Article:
Canon EF-M 22mm f/2 STM - Review / Lens Test
Lens Reviews -
Canon EOS (APS-C)
Page 1 of 3
Review by Klaus Schroiff, published September 2015
Welcome to our first review for the Canon EOS M system! Canon has been very reluctant in the marketing as well as the development
of their mirrorless system ... thus also our limited enthusiasm to "invest" our time into it. The first two EOS M cameras were downright
miserable and a set of just four lenses is hardly thrilling compared to the wealth of options that you can
access on the other side of the mirrorless fence. Odd marketing statements that small DSLRs are better anyway certainly didn't exactly
help to boost sales and Canon didn't even bother to market the EOS M3 in the US at the time of the first announcement.
However, now it seems as if Canon finally beginning to realize that they can't turn back the time anymore.
So let's start simple ... with the Canon EF-M 22mm f/2 STM.
As of the time of this article, it's the only native prime lens of the system. However, it is a fairly interesting
one. First of all it's a pancake lens thus about as small as it gets but despite the small size it is still pretty
fast. Unlike its cousins (Canon EF-S 24mm f/2.8 STM (APS-C) and EF 40mm f/2.8 STM (Full Format)), it sticks to the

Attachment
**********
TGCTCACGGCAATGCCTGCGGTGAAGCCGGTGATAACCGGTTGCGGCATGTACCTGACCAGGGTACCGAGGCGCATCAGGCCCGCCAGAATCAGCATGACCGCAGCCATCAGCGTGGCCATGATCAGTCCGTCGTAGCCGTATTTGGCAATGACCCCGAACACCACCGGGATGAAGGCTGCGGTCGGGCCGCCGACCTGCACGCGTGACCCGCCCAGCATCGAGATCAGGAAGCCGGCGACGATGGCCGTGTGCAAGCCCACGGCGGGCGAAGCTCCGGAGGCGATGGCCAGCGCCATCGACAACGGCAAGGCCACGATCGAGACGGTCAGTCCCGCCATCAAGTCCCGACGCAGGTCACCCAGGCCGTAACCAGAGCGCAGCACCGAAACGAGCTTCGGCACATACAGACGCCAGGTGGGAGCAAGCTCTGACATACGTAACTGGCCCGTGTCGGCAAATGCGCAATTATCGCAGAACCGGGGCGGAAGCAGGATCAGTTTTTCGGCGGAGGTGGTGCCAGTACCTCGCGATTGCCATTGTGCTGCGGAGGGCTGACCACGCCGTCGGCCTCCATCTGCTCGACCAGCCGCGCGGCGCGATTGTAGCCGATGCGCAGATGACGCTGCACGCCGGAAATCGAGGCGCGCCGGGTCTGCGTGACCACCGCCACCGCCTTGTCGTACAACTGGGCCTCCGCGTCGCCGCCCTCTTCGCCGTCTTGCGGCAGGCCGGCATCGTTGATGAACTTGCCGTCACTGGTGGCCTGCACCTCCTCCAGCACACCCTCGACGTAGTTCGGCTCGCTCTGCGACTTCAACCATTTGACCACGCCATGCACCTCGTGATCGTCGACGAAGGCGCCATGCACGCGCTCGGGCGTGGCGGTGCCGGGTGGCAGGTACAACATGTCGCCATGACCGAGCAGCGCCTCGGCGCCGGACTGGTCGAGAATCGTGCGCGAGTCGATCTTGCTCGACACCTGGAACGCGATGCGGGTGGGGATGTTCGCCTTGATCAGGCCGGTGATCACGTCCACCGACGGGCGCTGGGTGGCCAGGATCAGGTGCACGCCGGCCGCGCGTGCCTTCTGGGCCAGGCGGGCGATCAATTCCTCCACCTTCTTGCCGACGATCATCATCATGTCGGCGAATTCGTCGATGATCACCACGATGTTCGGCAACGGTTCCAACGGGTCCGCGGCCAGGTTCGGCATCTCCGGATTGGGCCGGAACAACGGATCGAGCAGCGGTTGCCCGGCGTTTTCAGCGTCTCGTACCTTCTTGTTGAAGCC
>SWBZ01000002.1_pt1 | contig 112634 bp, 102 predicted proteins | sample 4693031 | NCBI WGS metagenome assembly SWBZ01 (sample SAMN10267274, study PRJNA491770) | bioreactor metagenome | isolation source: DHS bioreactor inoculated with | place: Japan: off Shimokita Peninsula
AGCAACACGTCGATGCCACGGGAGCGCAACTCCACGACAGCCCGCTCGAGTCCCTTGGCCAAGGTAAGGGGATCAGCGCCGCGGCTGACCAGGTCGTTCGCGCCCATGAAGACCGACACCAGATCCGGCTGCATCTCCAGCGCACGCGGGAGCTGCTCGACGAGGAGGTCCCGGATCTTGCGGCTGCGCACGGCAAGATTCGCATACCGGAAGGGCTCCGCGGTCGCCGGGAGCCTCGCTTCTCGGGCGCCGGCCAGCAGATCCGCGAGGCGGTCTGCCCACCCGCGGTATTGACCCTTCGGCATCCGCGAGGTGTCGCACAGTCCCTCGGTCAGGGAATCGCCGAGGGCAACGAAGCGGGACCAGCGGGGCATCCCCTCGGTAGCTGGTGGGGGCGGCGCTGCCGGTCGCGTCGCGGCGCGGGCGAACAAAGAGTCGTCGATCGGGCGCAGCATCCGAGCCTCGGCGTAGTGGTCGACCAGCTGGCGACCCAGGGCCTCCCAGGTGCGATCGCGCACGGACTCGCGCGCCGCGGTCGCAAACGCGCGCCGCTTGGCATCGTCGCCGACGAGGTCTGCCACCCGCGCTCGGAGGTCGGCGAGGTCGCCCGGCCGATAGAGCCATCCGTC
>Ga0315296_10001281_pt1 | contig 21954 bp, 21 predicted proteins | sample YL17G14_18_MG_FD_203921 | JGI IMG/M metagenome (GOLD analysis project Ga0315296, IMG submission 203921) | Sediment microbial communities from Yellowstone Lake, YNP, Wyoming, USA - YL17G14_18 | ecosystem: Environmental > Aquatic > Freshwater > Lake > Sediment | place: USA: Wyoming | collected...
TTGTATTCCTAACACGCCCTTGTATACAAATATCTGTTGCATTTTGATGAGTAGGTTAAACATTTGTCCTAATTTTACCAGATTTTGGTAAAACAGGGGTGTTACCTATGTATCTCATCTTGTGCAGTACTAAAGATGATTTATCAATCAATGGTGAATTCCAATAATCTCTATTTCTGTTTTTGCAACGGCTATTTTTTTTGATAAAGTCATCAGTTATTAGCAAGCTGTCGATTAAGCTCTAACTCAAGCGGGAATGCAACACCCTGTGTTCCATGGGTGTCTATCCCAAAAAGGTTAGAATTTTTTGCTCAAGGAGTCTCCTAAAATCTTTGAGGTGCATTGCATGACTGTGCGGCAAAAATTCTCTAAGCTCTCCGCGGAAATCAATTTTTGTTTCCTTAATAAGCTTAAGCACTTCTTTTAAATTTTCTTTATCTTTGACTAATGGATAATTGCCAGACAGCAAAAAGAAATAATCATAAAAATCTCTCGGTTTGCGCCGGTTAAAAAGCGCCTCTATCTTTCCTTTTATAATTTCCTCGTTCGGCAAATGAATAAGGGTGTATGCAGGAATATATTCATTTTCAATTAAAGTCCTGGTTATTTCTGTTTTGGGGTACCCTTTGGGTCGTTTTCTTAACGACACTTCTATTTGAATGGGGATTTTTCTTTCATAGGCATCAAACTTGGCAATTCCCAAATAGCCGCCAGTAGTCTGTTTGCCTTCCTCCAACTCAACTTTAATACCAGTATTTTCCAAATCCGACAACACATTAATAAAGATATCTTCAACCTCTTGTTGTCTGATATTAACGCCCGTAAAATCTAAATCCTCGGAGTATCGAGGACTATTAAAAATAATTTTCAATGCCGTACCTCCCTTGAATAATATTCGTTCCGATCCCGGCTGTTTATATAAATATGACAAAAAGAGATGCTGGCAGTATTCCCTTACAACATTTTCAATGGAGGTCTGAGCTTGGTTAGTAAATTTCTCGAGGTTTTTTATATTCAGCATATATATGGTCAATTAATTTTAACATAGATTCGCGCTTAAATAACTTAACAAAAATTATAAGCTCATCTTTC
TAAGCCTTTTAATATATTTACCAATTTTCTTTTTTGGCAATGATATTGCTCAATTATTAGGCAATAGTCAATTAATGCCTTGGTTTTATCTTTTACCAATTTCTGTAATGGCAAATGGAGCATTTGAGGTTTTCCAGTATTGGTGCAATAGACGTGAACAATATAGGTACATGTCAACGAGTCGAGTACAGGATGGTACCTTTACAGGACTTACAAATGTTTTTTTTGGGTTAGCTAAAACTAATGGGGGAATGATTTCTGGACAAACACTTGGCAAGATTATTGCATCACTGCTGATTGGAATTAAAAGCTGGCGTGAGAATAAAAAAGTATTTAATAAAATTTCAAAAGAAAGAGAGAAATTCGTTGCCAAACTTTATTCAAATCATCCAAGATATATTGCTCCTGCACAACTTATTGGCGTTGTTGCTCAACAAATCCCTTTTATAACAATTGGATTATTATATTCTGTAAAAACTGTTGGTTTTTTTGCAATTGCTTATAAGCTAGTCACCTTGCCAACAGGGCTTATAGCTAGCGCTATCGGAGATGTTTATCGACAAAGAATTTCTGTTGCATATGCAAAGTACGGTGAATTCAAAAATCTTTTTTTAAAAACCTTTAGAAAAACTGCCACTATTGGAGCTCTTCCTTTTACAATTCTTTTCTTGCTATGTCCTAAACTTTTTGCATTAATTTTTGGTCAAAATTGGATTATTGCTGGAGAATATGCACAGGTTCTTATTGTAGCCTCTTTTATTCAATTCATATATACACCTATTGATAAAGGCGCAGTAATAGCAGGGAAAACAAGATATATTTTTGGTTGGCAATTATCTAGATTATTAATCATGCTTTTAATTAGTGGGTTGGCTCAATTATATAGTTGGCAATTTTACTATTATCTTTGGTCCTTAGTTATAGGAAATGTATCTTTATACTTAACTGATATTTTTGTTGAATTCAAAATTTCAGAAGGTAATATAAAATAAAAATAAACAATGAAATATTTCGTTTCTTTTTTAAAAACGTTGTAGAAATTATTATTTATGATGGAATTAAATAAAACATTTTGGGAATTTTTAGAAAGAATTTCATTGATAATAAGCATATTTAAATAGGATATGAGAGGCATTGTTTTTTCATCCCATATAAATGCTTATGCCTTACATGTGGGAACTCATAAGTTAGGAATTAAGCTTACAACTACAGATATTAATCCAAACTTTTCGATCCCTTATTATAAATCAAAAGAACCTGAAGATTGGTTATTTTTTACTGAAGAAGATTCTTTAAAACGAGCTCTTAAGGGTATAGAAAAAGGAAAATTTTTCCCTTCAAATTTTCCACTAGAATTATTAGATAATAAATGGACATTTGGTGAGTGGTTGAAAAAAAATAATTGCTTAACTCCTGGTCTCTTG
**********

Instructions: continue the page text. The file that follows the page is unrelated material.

field of view of a classic "35mm" lens (22mm * 1.6x) so it's still wide enough for many applications - especially
street photography. The combo with the Canon EOS M3 is also super compact making it a take-me-everywhere option - almost
The build quality of this little Canon lens is pretty good which also originates in the simple fact that there aren't many
moving parts in the first place. The lens consists of a mixed plastic/metal body based on a metal mount. The tiny focus ring
operates smoothly. The length of the lens (inner tube) changes a tiny bit during focusing operations. It's also worth to note
that the front element of the lens is surprisingly small despite the comparatively large max. aperture.
Just like other mirrorless systems, Canon EOS M uses a stepping motor (STM) for focus operations. This works noiselessly and
reasonably fast although it stays short of the best competitors here. Manual focusing works "by-wire" thus you actually drive
the AF motor by turning the focus ring. This works nicely and it's very precise actually.
The product images provide a comparison of the EF-M 22mm f/2 STM (left) to the EF-S 24mm f/2.8 STM (for APS-C EOS DSLRs).
You may debate whether the difference in size is significant (percentage-wise that is) but remember that the EF-M lens is
a full stop faster and a bit wider!
|Equiv. focal length||"35.2mm" (full format equivalent)|
|Equiv. aperture||"f/3.2" (full format equivalent in terms of depth-of-field)|
|Optical construction||7 elements in 6 groups including 1x aspherical element|
|Number of aperture blades||7 (rounded)|
|min. focus distance||0.15m (max. magnification ratio 1:4.7)|
|Filter size||43mm (non-rotating)|
|Hood||barrel shaped, optional|